The Return of Pamela Freedman
Pamela Freedman was a West End girl, born in 1923 in The Bricklayers Arms in Berwick St, Soho – the pub managed by her parents, Hetty and Albert Harris, just around the corner from The Blue Posts run by her grandfather. This was the only world Pamela knew, until one fateful day the treasurer of the pub’s Christmas Club absconded with all the savings and her father did the honourable thing, paying back the money to his customers out of his own pocket. It was a noble action that changed his family’s lives forever.
As a consequence, Hetty & Albert lost The Bricklayers Arms and in 1935, when Pamela was thirteen, they started a whole new life in the East End, managing The Princess Alice in Commercial St. “When my mother saw it, she said, ‘Never in a million years! I can’t live in a place like that.’ The state of it was disgusting,” revealed Pamela, when I met her at The Princess Alice on her first return visit since the nineteen sixties, gazing wistfully around at the location that was once central to her life, rendered barely recognisable by alterations now. “The brewery sent the builders in and when they opened up the old counter, the rats ran everywhere. When my mother saw the seamen’s lodging house on the top that was rotten and neglected, she was frightened she might fall through the ceiling – the first thing the brewery was demolish the top floors.” she told me with gleeful satisfaction, explaining the curiously stunted architecture of the building today.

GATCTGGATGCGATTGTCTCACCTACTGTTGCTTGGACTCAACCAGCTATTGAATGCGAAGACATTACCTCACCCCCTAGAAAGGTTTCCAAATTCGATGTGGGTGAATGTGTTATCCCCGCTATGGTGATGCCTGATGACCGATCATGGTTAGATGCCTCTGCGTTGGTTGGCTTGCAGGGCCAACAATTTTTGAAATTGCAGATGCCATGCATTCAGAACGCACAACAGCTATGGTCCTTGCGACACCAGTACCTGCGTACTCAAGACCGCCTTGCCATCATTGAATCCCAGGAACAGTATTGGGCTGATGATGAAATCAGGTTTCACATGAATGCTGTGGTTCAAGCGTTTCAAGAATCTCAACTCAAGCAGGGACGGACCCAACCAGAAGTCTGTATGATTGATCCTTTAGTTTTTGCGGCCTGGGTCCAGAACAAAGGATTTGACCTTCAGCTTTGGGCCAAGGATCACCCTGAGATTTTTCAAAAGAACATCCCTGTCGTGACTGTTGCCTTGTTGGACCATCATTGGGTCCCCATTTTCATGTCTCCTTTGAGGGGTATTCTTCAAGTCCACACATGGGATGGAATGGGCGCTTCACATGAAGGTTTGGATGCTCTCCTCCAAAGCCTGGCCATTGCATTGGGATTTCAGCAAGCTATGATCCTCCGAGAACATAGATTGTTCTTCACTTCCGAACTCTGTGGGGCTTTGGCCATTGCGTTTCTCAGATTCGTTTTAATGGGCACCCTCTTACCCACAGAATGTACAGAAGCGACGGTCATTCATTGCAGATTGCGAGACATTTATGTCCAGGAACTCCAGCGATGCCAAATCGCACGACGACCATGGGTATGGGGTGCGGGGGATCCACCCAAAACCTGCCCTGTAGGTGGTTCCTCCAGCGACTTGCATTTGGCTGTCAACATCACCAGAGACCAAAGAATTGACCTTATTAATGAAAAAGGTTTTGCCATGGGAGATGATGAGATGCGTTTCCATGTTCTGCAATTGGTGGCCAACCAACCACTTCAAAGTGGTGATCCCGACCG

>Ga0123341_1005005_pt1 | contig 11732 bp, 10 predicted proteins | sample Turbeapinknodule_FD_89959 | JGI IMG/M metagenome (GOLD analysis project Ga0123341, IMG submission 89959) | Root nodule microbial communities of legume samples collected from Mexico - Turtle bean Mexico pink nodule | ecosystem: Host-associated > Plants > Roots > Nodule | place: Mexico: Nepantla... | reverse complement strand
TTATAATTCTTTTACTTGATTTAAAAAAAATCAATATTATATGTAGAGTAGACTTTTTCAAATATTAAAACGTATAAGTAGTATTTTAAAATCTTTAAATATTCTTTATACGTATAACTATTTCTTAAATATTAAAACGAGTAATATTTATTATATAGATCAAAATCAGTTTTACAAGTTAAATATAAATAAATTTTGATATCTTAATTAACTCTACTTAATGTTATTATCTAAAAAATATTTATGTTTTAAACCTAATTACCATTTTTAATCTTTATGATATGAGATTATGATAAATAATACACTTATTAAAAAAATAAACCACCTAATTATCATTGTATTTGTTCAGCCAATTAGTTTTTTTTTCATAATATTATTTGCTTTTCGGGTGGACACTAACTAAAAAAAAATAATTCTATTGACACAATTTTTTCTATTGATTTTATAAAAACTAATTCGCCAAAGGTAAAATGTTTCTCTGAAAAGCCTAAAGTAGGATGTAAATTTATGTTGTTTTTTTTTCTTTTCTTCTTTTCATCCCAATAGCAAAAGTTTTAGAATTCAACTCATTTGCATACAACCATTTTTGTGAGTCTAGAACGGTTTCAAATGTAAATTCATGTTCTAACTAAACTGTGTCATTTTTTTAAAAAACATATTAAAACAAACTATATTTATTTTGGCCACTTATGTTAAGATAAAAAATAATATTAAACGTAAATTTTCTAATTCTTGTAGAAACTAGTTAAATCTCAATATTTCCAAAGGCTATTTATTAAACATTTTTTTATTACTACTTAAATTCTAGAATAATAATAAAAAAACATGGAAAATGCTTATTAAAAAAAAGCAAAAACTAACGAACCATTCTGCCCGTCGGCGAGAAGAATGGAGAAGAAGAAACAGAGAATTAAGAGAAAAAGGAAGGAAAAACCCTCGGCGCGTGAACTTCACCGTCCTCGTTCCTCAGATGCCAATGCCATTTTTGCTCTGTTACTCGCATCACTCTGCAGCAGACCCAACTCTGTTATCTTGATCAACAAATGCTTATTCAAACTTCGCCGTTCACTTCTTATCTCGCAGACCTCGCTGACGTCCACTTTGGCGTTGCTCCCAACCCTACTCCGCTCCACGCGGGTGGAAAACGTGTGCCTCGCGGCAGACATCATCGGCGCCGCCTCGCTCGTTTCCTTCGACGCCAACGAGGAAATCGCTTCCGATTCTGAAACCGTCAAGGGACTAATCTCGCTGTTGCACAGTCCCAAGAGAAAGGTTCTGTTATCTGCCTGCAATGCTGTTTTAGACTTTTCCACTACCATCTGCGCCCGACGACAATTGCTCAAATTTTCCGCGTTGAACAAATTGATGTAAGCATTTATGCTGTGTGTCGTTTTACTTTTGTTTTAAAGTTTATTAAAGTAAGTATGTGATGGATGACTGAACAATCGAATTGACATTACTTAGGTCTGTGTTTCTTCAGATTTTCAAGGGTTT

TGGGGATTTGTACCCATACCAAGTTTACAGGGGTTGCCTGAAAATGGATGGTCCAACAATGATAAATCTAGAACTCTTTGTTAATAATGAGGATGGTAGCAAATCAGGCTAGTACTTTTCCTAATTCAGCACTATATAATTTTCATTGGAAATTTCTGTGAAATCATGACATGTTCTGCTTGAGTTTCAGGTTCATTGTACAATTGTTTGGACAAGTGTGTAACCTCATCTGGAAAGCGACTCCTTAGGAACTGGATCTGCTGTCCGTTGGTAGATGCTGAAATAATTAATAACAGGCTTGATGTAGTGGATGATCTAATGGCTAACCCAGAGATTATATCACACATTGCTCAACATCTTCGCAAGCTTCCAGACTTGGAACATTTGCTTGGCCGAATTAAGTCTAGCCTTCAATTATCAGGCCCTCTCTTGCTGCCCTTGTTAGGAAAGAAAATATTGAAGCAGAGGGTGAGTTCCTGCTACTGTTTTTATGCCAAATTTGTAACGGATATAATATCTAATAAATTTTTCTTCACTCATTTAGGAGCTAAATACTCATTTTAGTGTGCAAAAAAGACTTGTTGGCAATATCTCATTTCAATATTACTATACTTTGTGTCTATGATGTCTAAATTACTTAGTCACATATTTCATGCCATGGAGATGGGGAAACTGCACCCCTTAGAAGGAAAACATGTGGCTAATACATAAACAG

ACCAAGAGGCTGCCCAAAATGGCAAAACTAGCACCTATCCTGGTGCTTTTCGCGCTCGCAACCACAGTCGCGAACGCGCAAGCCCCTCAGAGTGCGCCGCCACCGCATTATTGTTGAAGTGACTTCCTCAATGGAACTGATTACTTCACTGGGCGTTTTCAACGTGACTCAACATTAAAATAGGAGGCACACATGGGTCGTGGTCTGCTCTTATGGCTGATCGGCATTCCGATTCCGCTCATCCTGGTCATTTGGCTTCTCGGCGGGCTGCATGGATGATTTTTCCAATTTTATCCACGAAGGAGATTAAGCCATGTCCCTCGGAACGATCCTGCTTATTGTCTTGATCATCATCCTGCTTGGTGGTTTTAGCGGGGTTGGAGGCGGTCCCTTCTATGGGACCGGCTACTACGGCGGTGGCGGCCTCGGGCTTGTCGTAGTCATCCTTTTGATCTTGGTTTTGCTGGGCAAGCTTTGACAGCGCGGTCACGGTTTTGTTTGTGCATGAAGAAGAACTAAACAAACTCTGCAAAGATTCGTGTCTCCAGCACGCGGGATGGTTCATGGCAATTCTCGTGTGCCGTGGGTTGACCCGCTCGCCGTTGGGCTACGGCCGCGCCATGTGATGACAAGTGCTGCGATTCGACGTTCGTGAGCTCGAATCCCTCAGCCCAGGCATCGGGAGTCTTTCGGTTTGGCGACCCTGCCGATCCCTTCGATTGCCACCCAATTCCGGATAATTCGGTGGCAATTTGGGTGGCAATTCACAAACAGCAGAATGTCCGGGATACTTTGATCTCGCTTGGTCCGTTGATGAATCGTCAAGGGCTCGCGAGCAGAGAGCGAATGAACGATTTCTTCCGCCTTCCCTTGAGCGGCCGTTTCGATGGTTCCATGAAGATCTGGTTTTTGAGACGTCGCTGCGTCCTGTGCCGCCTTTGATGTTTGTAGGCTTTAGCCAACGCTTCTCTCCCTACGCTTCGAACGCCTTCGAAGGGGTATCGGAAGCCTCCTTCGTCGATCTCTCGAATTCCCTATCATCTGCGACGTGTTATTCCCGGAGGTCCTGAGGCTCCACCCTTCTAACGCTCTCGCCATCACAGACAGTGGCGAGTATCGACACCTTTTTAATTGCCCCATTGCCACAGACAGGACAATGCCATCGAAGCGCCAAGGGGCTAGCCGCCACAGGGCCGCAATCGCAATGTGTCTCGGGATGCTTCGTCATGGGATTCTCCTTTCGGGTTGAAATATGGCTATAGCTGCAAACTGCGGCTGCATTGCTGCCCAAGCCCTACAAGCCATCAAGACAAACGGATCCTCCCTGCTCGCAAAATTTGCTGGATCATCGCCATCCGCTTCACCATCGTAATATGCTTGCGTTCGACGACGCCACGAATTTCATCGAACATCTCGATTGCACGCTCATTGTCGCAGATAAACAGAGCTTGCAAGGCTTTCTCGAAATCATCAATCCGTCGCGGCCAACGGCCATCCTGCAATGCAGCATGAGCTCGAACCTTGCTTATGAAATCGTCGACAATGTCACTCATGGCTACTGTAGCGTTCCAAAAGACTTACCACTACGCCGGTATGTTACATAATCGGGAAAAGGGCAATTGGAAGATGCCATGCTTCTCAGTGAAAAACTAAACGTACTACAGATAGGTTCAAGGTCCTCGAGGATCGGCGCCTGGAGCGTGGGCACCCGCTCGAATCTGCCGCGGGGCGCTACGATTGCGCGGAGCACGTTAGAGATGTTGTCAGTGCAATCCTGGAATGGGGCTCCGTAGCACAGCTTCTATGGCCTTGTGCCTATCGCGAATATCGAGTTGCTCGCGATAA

Although it was inauspicious circumstances that brought them to the East End, Hetty & Albert created a vibrant life at The Princess Alice with a large crowd of friendly regulars – as the exuberant picture above testifies. But a far greater challenge was to come when World War II brought bombing, setting the East End ablaze, as Pamela recounted to me. “We had one night when the buzz bombs started, Daddy & I saw a buzz bomb catch three hundred people coming out of work from Old St. They all died. A lot of our customers were killed. We made dugouts in the cellar and we slept down there. We lay there listening to the clicking of the tram lines as the bombs hit. We kept coming up to see if anything was left standing. One night I came up from the cellar and everything was on fire. We told the firemen to take the beer and use it to put out the flames.We had no glass in the windows of the pub and the brewers said, ‘Stay open.’ We had no power and the brewers said, ‘Get candles and stay open.’ On the night the war ended, we sold out and we went up to the West End to celebrate.”